The sharp-eyed young Comte de Paris recorded these obvious and very important facts in his diary; but for once, he did not recognize their consequences. Of course, the Navy recognized no facts and reached no conclusions that would solve the problems presented by unavailable naval gunfire support and the Navy's insistence that it protect its capital ships from shore battery fire. Nor did it reconsider its refusal to deliver reverse fire on the fortifications or several hours of bombardment followed by one hour of covering fire for the infantry assault. Both cases required the Navy to pit its capital ships against heavy shore batteries, some on high precipices. Here, too, the Navy refused.

Assuming that the Navy declined both alternatives on the York, would give no help on the James, and could not, even if it wished, solve the muddy Peninsula problem, what assets could McClellan deploy to open one of the routes? Exclusively under his control were his infantry supported by his field artillery. Mother Nature stood supreme above mere mortal efforts of infantry and artillery . . . and so did her Peninsula. Infantry and artillery could do nothing to open the James River and keep it clear. But they could capture Yorktown and open the bottleneck on the York River without any help from the Navy. As he and his staff neared army headquarters, how did the Yorktown alternative compare with a breakthrough at Garrow's Chimney? How much had his thinking changed over the past ten days? How much did it change during the ride from the Garrow clearing to headquarters? Or did his thoughts merely become more firm.

From time to time he had considered the necessity of a modified siege in which he would construct positions for heavy artillery and mortars that could neutralize the fire of the Confederate heavy guns on his charging infantry. He had begun the ten day period with a clear intention of finding a place for a breakthrough to be followed by a pursuit. The position at the one gun battery and the Garrow's Chimney seemed the best place from the outset and had the support of two of his best subordinates, Baldy Smith and Winfield Hancock. At the chimneys the men of Smith's division had overnight, April sixteenth to seventeenth, to complete the revetments for the artillery, infantry entrenchments to support them, and sharpshooter positions next to the flooded area. Only the flooded river bottom, one hundred fifty yards wide, separated these positions from the Rebel entrenchments on the far river bank. Responsibility for digging the rifle-pits, Civil War foxholes, went to Lieutenant George A. Custer. During the work, "no word was spoke above a whisper, as the voices of the enemy could be distinctly heard while engaged in ordinary conversation," Custer wrote after the War. "Even the breaking of twigs under their feet, as they moved about in the woods, could be heard."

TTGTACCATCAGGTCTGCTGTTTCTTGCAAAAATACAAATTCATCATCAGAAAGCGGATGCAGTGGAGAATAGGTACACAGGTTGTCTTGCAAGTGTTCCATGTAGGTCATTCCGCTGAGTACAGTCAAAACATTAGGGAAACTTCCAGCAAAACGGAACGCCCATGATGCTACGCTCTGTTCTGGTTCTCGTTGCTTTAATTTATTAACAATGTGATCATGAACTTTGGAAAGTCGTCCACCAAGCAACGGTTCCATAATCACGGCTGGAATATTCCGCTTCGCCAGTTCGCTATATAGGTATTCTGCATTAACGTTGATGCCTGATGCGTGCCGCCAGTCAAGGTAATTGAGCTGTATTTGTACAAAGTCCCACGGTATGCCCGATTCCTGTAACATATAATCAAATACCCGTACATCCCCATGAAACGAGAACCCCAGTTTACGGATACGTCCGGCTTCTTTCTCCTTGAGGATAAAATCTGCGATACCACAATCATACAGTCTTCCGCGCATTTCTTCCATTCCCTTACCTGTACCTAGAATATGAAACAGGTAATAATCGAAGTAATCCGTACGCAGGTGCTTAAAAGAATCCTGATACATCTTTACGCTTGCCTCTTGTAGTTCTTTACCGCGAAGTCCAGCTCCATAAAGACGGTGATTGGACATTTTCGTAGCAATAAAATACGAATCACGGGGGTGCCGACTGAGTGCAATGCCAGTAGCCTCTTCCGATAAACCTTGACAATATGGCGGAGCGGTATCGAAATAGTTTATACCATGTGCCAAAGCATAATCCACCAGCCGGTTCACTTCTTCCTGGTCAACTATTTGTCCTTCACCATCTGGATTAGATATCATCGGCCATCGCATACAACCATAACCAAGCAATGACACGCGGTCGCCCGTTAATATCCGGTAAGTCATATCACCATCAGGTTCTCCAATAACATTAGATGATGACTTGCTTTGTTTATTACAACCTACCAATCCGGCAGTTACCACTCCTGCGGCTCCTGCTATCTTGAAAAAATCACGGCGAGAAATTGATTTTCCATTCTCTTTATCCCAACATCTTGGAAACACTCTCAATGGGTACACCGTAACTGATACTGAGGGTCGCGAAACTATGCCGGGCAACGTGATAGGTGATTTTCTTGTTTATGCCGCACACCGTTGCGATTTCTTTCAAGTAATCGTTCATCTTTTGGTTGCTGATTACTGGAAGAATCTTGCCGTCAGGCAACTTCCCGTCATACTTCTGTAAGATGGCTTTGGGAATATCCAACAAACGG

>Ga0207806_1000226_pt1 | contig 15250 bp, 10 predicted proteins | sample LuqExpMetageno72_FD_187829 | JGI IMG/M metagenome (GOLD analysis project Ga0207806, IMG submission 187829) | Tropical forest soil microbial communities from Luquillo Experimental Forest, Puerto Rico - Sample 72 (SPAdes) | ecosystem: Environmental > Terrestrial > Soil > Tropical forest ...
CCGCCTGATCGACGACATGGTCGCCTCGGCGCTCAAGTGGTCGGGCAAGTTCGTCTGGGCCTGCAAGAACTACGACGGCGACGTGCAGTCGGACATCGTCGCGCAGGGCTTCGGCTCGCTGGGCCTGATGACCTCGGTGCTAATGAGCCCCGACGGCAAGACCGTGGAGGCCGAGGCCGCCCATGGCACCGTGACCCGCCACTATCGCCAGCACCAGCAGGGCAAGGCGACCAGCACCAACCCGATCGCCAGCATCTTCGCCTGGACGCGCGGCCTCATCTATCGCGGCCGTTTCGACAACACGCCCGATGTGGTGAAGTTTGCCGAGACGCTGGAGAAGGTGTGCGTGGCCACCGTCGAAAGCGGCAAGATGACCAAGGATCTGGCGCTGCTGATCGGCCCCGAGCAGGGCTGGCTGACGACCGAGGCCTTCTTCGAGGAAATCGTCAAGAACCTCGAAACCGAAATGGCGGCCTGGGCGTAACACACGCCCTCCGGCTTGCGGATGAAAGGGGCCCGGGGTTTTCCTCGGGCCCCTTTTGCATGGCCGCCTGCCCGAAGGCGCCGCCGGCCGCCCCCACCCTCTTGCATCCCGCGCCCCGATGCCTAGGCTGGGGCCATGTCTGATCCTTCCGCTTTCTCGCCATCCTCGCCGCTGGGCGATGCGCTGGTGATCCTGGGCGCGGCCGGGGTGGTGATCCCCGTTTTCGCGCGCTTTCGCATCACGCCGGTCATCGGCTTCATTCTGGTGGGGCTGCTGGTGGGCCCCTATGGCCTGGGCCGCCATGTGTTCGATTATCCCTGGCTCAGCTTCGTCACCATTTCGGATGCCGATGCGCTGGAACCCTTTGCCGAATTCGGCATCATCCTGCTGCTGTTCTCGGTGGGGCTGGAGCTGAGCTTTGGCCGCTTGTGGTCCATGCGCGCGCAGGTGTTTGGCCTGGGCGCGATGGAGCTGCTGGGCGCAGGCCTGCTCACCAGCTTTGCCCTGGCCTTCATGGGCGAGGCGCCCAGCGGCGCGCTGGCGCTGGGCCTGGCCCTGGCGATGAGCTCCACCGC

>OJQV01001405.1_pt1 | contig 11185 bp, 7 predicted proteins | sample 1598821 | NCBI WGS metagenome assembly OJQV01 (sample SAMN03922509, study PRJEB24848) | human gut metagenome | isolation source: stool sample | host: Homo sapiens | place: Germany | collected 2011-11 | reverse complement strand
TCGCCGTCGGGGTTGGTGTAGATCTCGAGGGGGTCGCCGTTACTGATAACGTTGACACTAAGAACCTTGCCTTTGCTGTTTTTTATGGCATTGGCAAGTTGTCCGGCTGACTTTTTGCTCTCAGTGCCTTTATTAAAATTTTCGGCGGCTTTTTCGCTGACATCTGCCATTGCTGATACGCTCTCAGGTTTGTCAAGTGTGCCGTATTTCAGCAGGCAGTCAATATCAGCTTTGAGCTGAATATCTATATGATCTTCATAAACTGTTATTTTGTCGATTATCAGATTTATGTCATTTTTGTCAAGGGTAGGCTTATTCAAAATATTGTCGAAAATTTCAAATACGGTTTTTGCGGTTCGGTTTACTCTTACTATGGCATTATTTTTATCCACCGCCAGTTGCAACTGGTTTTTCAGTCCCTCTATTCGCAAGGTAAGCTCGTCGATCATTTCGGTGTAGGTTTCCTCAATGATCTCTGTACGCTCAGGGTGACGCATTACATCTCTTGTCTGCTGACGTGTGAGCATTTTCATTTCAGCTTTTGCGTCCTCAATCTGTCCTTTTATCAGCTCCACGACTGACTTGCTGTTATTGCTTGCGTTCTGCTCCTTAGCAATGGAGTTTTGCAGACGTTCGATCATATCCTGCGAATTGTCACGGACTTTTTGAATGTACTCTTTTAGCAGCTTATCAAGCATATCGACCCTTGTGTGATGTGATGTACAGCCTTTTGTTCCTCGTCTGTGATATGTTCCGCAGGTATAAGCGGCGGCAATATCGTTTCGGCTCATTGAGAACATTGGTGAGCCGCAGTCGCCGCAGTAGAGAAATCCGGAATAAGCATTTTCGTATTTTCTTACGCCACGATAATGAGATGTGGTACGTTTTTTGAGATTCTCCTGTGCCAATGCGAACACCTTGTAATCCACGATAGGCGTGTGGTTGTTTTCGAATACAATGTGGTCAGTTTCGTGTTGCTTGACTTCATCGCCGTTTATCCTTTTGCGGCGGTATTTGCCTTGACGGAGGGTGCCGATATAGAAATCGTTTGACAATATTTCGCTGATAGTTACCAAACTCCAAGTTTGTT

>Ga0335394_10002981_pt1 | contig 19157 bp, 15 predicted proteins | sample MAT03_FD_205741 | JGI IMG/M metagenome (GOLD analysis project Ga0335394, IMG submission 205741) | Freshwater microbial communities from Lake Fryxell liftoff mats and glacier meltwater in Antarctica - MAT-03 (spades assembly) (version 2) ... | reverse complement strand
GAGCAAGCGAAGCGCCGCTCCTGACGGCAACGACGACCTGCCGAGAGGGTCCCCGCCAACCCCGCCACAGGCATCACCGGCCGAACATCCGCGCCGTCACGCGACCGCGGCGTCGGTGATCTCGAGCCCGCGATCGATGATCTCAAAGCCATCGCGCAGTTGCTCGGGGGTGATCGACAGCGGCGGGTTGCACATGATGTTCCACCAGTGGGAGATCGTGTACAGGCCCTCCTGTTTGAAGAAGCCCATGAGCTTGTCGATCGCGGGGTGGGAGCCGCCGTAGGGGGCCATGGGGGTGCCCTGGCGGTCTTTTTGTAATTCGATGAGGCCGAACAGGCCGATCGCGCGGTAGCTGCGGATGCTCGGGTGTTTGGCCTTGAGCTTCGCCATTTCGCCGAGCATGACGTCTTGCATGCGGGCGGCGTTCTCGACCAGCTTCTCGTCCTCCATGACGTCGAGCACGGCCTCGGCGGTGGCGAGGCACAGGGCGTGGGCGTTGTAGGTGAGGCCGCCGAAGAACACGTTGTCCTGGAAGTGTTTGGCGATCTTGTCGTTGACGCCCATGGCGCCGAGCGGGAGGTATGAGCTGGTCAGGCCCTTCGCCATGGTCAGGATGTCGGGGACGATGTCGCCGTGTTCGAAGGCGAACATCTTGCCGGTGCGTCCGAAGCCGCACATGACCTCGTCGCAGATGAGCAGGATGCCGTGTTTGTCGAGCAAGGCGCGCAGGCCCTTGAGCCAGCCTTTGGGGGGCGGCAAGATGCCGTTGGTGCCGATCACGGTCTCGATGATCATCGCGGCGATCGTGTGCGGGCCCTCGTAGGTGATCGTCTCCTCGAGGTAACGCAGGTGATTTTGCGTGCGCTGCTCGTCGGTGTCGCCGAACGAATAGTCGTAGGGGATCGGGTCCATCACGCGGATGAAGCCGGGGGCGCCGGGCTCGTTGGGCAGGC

The sandy, loose soil allowed the men to work silently with shovels and without noisy picks. "Each man knew that the enemy's battery, supported by his sharpshooters, was within easy range, and no-one knew how soon the enemy might discern what was going on; it was of course the purpose of all engaged to push the work forward as rapidly as possible, at least until it would afford cover from the enemy's guns, which by daylight would certainly open on them." Before light, "the rifle pits, the entrenchments, and the revetments stood ready for their occupants." Headquarters sent Smith two rifle companies, but not ordinary rifle companies. They were Companies A and C from Berdan's United States Sharpshooters. "The sharpshooters took particular delight in their little stronghold," Custer observed, "as it afforded them a fine opportunity to exercise their peculiar accomplishment." The Confederates could no longer use the annoying "one gun battery." Crack shots and a bit irregular, the sharpshooters tended to ignore even the absolute rules like the prohibition against firing weapons in camp . . . even though headquarters intended the ban for their safety by not attracting artillery fire. Nevertheless, one of Berdan's men saw a familiar target in the trees surrounding the camp and fired.

Immediately, he stood before Brigadier General William F. "Baldy" Smith. "Well, my man, why did you shoot off your gun when it is against orders to do so?"

"I know 'tis wrong, General, but I couldn't resist temptation to try that squirrel's head. 'Twas a splendid mark; and I really believe when I pulled on it, I forgot about orders."

Smith struggled to suppress a smile. "Well, what was the result? Did you bring it down?"

"I did." He revealed the game. "Here it is."

"What! Shot through the head! Off that tall tree? What gun did you shoot?"

"Target rifle, sir."

The sharpshooter lifted his rifle and telescopic sight. Smith stared at him steadily. Finally, he spoke.

"'Tis well. You may go this time; but if you had missed it, my friend, you would hardly have got off so easy. Cease firing! Do you understand?"

The sharpshooter acknowledged that he did.

"All right, then," Smith concluded. "Go to your regiment." With a silent thanks to the division commander, the marksman took his supplemental rations to his campfire for cooking. . .